QE2 has, in practice, been an “Alice in Wonderland” policy. This disorients the markets to the point that a declared “buyer at any price” (the Fed) is able to buy more cheaply because of fears that the buyer’s debt monetization policy will result in global inflation.
In the commodities and energy complexes and other liquid markets (stocks) that are “always and forever” momentum-driven by excesses in monetary policy; the Mad Hatter Bernanke’s actions are translated into actual – and exportable – speculative behaviour, which has the self-fulfilling effect of generating short-term headline inflation.
But the Mad Hatter at the FOMC tea party knows full well that he is merely, and temporarily, holding back enormous deflationary pressures (the wage rate imbalances that have driven global macroeconomics for a decade – the impact of which was obscured for a long while by the massive debt bubble) from bearing down on the developed world.
He isn’t mad at all, he understands that if he can use inflation expectations to (continuing the Alice metaphor) freeze the hands of time so that a recovery might ensue before deflation crushes wages, prices, and real asset values in the U.S. (and it is still wreaking wages on a real basis despite QE2); he may be able to avoid seeing the debt overhang in global imbalances resolve themselves in less attractive ways, from the point of view of the chief regulator of the banking system .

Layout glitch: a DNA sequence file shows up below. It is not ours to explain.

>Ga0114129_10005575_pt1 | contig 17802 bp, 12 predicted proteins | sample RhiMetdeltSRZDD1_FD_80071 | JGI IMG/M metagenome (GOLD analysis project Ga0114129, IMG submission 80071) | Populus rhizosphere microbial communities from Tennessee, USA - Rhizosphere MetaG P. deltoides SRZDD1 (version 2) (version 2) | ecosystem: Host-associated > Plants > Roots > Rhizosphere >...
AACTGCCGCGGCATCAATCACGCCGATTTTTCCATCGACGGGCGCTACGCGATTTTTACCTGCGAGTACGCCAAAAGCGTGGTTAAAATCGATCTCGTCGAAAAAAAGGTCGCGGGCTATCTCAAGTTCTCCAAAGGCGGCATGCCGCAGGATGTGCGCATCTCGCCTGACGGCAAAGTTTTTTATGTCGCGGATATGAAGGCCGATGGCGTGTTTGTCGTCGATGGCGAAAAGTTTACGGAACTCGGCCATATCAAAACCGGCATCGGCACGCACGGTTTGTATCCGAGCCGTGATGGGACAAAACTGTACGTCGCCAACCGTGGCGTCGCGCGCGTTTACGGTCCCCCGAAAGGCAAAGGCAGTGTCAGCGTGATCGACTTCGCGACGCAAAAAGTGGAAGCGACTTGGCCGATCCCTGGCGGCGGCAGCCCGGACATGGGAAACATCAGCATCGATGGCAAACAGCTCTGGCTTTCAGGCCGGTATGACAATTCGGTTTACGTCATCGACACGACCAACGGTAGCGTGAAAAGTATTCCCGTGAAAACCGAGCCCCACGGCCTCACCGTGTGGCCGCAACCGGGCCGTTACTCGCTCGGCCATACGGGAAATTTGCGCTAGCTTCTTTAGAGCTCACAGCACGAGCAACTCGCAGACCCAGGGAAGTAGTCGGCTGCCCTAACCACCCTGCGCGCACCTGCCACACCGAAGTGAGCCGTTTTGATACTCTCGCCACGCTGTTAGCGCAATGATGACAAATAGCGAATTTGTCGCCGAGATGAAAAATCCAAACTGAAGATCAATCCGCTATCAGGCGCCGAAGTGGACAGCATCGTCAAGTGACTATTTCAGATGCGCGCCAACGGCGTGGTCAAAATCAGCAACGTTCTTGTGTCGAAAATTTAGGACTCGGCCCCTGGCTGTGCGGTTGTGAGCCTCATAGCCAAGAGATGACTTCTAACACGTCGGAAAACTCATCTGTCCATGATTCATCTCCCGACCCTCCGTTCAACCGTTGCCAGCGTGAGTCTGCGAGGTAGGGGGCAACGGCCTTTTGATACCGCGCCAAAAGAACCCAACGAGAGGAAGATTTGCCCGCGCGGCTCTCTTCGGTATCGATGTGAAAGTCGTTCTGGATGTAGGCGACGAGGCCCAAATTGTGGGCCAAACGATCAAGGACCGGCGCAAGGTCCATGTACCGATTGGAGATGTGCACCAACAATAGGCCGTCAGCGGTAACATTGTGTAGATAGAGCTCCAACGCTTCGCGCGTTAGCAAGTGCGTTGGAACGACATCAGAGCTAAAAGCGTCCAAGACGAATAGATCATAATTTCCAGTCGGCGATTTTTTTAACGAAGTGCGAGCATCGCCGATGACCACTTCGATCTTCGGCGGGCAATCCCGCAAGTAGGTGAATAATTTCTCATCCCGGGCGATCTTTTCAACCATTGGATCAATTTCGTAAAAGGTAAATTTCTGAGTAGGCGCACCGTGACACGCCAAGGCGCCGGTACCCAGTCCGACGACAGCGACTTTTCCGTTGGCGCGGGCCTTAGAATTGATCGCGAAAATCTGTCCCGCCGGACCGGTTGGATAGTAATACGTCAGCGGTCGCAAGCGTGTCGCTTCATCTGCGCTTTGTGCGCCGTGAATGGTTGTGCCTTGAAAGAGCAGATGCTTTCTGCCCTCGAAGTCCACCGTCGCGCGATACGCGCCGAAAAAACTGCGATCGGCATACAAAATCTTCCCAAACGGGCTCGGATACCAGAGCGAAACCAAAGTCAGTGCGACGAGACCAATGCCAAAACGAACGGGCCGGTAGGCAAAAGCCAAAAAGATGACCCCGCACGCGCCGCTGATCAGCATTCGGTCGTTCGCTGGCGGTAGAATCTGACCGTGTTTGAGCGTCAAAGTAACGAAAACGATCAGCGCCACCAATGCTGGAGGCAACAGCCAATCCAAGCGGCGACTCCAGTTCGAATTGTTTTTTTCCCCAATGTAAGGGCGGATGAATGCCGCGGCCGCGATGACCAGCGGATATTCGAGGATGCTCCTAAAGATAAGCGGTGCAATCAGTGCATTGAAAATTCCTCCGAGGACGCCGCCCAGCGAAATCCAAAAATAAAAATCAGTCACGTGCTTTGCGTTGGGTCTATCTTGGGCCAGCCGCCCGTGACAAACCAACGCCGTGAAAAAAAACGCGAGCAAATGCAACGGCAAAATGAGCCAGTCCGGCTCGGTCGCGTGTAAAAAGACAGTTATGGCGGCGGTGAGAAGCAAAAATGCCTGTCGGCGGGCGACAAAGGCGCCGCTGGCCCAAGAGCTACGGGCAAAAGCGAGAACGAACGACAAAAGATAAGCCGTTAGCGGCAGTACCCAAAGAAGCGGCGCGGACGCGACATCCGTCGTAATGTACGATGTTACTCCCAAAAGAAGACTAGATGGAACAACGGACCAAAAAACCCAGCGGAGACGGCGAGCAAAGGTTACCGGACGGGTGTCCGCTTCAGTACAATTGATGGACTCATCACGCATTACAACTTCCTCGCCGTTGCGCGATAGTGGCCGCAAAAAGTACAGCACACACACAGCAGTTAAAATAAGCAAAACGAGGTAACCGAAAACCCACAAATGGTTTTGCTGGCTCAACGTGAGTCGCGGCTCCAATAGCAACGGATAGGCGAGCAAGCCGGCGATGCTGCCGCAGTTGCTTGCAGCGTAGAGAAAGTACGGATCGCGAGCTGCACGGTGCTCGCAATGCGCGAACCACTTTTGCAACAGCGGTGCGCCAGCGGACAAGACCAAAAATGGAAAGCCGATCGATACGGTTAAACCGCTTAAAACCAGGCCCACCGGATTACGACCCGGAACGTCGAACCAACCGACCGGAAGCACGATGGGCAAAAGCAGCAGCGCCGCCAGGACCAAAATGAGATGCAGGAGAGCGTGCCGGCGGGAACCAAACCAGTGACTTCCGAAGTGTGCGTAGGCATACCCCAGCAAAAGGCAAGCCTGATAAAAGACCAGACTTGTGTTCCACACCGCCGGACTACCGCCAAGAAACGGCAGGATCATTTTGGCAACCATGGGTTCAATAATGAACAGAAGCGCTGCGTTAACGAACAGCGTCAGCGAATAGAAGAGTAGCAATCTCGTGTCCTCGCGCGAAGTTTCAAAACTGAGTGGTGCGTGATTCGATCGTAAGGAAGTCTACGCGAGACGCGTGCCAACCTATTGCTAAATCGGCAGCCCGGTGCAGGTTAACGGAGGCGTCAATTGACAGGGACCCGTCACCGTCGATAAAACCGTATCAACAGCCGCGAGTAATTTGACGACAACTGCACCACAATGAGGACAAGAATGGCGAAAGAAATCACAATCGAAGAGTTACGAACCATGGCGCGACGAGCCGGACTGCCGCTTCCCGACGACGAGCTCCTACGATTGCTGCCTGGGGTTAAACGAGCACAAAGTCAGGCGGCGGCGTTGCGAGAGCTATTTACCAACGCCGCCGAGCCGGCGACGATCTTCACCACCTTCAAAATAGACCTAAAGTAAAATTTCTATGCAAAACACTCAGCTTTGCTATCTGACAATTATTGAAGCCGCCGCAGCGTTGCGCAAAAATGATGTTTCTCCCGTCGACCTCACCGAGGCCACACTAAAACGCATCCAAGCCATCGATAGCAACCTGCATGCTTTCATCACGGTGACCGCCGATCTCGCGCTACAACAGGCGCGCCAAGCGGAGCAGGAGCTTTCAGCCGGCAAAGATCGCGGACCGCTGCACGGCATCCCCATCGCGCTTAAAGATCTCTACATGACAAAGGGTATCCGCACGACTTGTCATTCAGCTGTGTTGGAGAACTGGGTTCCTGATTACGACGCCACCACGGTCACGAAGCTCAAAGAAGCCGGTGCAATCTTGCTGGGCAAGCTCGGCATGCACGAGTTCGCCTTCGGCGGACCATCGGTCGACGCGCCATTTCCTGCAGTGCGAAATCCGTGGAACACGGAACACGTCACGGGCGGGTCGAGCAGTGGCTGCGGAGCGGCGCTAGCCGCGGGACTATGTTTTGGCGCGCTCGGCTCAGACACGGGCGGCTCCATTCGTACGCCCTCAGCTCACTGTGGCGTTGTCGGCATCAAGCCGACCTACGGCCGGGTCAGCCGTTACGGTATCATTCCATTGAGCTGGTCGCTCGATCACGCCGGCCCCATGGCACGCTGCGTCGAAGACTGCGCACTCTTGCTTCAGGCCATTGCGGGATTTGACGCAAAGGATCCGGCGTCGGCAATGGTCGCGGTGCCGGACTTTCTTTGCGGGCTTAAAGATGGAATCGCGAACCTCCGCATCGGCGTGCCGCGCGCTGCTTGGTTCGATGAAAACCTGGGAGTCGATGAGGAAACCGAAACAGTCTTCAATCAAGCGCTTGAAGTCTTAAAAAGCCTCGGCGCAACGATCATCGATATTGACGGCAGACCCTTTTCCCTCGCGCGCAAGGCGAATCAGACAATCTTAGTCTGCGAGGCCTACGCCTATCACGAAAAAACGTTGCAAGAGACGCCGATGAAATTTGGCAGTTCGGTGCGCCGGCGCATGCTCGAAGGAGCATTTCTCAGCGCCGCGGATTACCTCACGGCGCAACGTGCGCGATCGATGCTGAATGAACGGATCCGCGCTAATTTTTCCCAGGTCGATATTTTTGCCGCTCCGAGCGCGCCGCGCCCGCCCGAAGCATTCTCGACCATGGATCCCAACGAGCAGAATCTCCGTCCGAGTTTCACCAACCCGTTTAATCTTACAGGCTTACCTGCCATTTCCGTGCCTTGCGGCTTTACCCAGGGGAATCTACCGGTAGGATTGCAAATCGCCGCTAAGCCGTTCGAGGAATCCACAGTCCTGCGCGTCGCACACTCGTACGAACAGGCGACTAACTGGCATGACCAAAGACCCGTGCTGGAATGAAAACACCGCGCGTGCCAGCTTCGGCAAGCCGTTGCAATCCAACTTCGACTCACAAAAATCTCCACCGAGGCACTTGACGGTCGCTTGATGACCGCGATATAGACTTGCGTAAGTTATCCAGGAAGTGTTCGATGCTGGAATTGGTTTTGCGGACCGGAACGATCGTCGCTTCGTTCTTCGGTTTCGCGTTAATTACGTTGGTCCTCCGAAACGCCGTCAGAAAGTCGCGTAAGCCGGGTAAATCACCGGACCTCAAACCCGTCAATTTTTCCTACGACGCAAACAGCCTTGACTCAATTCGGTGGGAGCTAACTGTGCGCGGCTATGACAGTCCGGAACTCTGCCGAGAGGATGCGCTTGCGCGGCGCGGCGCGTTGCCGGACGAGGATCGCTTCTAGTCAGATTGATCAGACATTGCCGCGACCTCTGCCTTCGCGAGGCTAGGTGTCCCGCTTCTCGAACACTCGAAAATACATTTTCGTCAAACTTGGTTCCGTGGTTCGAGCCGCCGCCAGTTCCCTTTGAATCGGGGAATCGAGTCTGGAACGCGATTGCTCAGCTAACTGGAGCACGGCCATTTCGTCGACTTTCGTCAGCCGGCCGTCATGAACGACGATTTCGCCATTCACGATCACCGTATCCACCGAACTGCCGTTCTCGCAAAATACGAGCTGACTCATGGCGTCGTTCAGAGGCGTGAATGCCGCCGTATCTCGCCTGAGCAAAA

In Alice in Wonderland, the Mad Hatter asks a riddle: “Why is a raven like a writing desk?” When Alice gives up, the Hatter confesses that he hasn’t the answer himself. When QE2 ends (unless it is continued – and I wouldn’t exclude the “Japanese-style” deflation-fighting posture as a possibility), the markets will normalize and clarify that it wasn’t the answer either.
Bill Gross, Warren Buffett, and others, have recently misread the tea leaves at this tea party.